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Thursday, 11 May 2000
Page: 16303


Mr CREAN (2:07 PM) —My question is to the Treasurer. I again refer to his comments on Tuesday when he said, `Telstra had delivered bad news, very bad news on future dividend payments.' Treasurer, despite your earlier answer, are you aware of comments today by Telstra's Director of Finance, Mr John Stanhope, who said of those comments, `The Treasurer's words were not helpful, no.' Are you also aware that your comments wiped more than $1 billion off Telstra's share value yesterday, before Telstra made an official statement to the Stock Exchange mid-morning? Treasurer, why won't you apologise to those hundreds of thousands of Australians who bought Telstra shares and who have seen the value of their investment cut by your loose lips?


Mr COSTELLO (Treasurer) —The first point, of course, is that the Labor Party thinks that nobody should have a share in Telstra. The Labor Party voted against anybody having a share in Telstra.


Mr O'Connor —We already owned it!


Mr COSTELLO —The member for Corio interjects to say they already owned it. No, I am sorry, your policy has shifted. You are now worried about the share price of private owners, apparently, according to the Deputy Leader of the Opposition. Having voted against any right to ever take a share, having voted against any right to issue the balance of the equity, which is the biggest single constraint on Telstra as a corporation, the Labor Party would feign an interest in the Telstra share price when it believes in a nationalised phone company. No amount of repetition of false quotes from the Leader of the Opposition adds to the false quote which was given by the previous questioner. What I said on Tuesday is what was reported in the budget, that is, dividends from associated entities, that is, all government business entities—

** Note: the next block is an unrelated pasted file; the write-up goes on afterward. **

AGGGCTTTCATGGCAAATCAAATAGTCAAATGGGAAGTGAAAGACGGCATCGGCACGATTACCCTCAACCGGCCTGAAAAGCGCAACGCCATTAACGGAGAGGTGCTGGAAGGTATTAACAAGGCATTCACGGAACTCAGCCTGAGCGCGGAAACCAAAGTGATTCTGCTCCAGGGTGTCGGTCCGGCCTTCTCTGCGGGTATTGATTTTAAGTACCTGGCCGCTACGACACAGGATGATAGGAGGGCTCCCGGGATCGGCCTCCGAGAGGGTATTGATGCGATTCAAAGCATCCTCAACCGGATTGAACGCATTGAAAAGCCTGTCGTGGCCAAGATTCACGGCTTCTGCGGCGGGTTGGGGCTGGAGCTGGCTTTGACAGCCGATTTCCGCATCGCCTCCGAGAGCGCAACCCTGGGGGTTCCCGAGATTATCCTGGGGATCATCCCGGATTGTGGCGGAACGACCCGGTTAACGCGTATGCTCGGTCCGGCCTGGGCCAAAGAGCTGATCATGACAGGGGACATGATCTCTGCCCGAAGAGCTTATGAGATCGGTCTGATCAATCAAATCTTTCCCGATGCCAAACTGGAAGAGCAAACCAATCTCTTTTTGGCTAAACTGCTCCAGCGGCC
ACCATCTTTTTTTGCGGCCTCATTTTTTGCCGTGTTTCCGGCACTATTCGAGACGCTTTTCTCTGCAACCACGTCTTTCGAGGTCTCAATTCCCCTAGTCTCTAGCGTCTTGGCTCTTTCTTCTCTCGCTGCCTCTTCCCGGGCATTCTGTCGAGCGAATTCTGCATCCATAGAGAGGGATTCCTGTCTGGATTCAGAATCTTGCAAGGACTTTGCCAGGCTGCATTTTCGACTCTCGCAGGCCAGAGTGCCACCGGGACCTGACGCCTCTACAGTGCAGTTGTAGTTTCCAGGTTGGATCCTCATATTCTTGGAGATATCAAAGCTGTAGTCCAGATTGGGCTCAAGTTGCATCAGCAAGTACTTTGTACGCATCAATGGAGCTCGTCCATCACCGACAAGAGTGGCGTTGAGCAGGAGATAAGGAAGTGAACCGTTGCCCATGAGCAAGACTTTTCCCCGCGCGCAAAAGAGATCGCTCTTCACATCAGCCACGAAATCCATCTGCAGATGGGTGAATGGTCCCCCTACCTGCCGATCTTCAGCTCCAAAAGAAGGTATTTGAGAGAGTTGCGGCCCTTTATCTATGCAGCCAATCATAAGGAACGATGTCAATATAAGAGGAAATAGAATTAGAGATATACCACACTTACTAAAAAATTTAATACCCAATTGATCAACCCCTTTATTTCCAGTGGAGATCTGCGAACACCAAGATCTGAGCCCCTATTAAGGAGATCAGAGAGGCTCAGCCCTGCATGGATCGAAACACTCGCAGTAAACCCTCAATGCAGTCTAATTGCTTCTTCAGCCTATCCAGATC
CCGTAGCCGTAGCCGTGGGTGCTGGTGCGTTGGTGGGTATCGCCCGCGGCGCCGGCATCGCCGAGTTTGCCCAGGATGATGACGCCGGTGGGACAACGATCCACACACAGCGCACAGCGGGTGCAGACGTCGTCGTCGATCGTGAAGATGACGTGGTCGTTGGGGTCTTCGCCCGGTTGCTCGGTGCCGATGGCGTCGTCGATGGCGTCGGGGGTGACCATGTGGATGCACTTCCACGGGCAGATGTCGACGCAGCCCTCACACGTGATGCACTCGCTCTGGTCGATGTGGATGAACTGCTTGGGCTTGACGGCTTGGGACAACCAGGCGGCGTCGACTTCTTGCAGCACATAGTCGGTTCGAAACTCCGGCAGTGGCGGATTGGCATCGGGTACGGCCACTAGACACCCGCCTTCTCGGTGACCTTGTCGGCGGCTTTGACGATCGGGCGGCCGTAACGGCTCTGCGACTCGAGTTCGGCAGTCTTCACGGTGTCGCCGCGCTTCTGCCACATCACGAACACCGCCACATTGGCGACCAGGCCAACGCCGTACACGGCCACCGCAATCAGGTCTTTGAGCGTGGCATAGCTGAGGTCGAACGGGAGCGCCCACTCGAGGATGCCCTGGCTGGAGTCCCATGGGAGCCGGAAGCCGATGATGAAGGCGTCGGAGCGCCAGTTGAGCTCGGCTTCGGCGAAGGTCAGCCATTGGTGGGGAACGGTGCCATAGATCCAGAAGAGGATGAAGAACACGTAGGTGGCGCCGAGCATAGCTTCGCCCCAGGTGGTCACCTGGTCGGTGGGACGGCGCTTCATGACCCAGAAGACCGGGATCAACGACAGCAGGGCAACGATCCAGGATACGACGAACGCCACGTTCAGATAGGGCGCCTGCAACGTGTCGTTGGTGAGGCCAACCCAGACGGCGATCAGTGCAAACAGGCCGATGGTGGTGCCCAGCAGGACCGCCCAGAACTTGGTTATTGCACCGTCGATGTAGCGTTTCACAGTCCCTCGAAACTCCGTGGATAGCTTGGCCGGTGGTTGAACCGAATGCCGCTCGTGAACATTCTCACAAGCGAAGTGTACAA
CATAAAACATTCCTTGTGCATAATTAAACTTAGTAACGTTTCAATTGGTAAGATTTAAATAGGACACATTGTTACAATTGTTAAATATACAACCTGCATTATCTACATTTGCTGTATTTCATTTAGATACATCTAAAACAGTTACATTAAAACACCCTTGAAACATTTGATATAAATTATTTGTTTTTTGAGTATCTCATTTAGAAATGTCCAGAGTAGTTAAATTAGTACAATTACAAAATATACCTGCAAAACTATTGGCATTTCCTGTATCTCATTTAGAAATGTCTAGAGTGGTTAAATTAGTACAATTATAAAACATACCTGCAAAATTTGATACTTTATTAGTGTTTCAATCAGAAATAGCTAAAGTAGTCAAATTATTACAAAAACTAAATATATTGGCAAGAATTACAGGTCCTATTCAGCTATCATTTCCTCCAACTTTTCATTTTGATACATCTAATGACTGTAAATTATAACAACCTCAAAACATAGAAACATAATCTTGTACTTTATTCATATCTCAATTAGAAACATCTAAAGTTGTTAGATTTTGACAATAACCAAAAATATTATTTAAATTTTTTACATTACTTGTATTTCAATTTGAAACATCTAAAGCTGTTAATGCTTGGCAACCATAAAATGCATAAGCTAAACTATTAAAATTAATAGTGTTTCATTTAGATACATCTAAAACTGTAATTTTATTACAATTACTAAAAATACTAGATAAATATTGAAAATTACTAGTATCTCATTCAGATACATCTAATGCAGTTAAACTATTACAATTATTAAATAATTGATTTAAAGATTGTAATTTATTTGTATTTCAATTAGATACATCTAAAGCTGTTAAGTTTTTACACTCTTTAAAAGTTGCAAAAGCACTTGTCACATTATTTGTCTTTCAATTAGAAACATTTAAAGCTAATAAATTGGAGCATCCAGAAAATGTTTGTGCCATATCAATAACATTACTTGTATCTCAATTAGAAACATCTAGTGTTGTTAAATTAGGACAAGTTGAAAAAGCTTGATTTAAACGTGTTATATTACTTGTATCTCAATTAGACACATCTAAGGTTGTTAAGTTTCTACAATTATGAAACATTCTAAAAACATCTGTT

Mr Crean —Mr Speaker, I rise on a point of order. My question goes to relevance, not what was named in the budget but his loose lips, just like with Greenspan—


Mr SPEAKER —The Deputy Leader of the Opposition will resume his seat. It was a frivolous point of order. The Treasurer has the call.


Mr COSTELLO —As I said on Tuesday, and as is reported in the budget papers, dividends from associated entities—that is all government business entities, not just Telstra but principally Telstra and the Reserve Bank—fell from $6.5 billion to $2.2 billion: a fall of 66.6 per cent. A point that I also made was that that led non-taxation revenue overall—notwithstanding licence fees which were up, as I also explained in the budget—to fall by 13.6 per cent. Mr Speaker, if you were to read precisely what I said, it was dividends from Telstra and the Reserve Bank. In relation to Telstra, of course dividends came down from 1999-2000 to 2000-01, one of the reasons being special dividends, which were in 1999-2000. In relation to the Reserve Bank, of course, the dividend comes down, but I will not be going into the reasons as to why that is the case, other than to say that the government cumulates all of its dividends, as it always has; it does not isolate them. And, as we reported in the budget, a point that I made on Tuesday, they fall by 66 per cent—I think anybody who looked at that would say that they would rather it did not—and a 66 per cent fall in associated dividends was bad news.